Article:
You can either try experimenting with new types of headlines or you can also use online tools that’ll help you create headlines that are proven to work.
Make it scannable
It’s a known fact that people don’t read, they scan.
In a study done by Nielsen Norman Group, they found out that most visitors don’t read every line instead they scan long texts in an F pattern.
To make sure your users don’t miss out on any important information, try to produce your sales page content using an F pattern.
Following from that, here are some other things you can do to make sales page content more scannable:
- Use a consistent font throughout all your pages
- Make sure all text is in the same font size, colour, and style
- Write short sentences or paragraphs that are easy to read
- Use lots of correctly formatted headings (think ordered H1 to H6)
Features Vs. Benefits:
Even the most experienced salespersons often make this mistake, where they list down the features of their products rather than telling their customers the benefits.
Technical and descriptive aspects of your product are deemed as features, meanwhile, benefits convey what’s in it for the customers and why they should care about those features.
The following questions may help you to extract the benefits of your product:
- Is this feature notable?
- Is it something every reader must know about the product?
- What problem does this feature aim to solve?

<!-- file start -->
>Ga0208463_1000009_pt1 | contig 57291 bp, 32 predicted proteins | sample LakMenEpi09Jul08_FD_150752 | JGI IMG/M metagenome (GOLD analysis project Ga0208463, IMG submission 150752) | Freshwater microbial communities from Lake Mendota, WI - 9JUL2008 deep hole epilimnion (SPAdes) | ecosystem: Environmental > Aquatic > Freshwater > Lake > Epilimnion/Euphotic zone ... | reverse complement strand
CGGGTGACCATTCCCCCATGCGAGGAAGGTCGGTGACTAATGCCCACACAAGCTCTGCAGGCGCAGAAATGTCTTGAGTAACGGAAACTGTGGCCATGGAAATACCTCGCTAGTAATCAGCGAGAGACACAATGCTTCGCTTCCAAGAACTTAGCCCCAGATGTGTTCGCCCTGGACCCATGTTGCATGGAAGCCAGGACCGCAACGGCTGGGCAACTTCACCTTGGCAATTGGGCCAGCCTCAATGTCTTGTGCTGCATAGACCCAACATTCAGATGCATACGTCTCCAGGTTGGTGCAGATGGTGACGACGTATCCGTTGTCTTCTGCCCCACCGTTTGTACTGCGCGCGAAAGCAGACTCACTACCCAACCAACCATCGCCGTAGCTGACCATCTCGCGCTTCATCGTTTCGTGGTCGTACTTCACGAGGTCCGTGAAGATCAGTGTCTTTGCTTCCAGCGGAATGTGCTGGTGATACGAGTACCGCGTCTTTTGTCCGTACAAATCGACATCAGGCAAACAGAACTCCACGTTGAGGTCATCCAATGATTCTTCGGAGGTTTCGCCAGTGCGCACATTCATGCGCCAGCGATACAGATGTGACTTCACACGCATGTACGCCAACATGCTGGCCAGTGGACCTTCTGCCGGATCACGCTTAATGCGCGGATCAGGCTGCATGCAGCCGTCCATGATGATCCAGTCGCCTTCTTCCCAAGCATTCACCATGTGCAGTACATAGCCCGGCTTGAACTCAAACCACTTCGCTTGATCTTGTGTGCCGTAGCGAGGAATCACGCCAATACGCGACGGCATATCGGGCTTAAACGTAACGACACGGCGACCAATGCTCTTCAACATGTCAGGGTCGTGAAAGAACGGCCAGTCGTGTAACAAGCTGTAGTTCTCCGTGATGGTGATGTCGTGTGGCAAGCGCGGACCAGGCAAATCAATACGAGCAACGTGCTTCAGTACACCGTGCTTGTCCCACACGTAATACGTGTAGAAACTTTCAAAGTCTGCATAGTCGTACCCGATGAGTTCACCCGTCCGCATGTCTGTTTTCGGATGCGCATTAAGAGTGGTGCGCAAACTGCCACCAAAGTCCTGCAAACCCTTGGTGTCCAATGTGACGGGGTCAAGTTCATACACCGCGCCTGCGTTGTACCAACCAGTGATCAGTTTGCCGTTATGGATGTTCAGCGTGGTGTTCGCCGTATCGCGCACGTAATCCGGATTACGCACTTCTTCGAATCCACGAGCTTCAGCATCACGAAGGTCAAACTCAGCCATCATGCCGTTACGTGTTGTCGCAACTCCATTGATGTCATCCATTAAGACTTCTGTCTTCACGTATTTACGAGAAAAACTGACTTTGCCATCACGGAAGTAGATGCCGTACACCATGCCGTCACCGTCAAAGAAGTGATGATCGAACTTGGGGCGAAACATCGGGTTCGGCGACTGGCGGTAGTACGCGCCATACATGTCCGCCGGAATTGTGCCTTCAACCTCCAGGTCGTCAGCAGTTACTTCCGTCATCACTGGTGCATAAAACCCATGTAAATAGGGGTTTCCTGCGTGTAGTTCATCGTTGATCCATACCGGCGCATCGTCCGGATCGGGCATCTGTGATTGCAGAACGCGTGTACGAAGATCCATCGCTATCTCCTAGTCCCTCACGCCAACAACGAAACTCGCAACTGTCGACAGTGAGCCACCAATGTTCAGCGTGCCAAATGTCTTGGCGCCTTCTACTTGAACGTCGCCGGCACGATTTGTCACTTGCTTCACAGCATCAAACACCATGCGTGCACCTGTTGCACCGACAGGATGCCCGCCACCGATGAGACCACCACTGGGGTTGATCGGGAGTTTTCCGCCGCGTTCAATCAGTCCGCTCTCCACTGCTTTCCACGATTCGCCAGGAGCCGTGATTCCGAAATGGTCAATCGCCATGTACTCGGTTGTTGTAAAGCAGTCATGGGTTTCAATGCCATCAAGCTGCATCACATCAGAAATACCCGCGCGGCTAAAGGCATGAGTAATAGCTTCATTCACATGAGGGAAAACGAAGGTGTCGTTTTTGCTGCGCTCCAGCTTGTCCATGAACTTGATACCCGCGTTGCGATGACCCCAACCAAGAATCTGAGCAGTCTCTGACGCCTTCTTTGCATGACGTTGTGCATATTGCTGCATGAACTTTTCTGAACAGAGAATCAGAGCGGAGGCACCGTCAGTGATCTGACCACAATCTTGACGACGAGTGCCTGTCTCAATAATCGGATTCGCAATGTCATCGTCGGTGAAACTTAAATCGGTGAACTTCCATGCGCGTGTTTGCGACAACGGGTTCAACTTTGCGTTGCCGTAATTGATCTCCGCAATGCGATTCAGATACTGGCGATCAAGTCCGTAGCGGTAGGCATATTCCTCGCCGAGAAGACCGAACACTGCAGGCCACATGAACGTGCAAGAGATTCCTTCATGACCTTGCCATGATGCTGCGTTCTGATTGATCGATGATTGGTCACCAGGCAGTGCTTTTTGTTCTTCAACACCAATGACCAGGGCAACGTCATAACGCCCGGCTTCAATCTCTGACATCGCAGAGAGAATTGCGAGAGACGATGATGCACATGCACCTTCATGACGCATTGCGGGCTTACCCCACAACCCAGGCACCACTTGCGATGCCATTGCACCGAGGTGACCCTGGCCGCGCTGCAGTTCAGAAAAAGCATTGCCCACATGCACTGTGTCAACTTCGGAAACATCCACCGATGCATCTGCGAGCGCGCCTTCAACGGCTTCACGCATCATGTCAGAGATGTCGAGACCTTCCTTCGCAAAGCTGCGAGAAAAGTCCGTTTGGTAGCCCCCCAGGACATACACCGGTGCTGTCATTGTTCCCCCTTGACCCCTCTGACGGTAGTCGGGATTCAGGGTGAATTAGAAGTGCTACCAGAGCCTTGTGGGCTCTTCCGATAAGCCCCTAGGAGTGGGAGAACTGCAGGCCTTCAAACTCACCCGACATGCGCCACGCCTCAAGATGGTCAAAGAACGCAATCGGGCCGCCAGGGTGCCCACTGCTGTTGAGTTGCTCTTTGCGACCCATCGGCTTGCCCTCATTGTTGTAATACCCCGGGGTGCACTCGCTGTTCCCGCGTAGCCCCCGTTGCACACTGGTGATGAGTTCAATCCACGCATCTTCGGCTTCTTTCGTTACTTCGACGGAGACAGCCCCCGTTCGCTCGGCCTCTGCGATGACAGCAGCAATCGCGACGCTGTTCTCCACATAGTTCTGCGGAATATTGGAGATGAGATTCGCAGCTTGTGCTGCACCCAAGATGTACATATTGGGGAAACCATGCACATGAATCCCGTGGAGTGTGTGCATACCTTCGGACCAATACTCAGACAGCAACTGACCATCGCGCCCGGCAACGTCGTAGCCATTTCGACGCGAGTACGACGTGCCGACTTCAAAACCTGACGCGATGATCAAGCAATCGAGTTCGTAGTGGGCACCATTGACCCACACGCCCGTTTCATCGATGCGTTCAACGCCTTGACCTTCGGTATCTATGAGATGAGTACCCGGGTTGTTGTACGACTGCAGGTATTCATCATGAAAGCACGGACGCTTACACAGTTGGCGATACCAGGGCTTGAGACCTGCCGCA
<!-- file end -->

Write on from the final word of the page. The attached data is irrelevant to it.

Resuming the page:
- Does it have the potential to evoke any emotion in the reader’s mind?
What you should add at the end of your sales page
A call-to-action (CTA) is an opportunity to inspire your audience to take meaningful action to become a lead or customer.
Don’t shy away from telling your readers what you want them to do, as many times, not including a CTA is what keeps your readers from converting into customers.
Therefore, It’s important that you not only choose persuasive CTAs but also place them where people are most likely to click.
The best CTAs are the ones that evoke emotions and create a sense of urgency in the minds of the visitor. Therefore, you may want to add touch up to your CTAs with a splash of bright colour, in order to not only differentiate them from other elements but also to create an alarming visual.
You could also play around with the words used too. For example, if you are a nutritional brand using words such as “Try it today” within your CTAs, you could use words such as “Transform your body today” instead.
Finally, you should place CTAs in your introduction, in the middle of your page’s content and lastly, at the very end of your page’s content.
Include social proof
The whole of marketing can be summed up in two words: Awareness and Trust.
Whilst you are spreading awareness about your products through the first half of your sales page, the second half is where you need to build trust.
Here is where the concept of social proof comes in. If potential customers see that other people are using and enjoying your product, they will be more likely to try it for themselves too.
Testimonials and customer reviews ultimately get rid of the remaining doubt that readers have in their minds, helping to make that final purchasing decision easier.
Through this post, we’ve given you an idea of what you should do at every stage of your writing process. However, the bottom line is this: selling something is hard. There are no tricks, shortcuts, or gimmicks for creating a successful sales page besides doing it right.
We would also like to add one last reminder, which is not to be afraid to try new things when producing your sales pages. Whilst it can be scary, the more you practice and get feedback from others, the better you’ll get at it!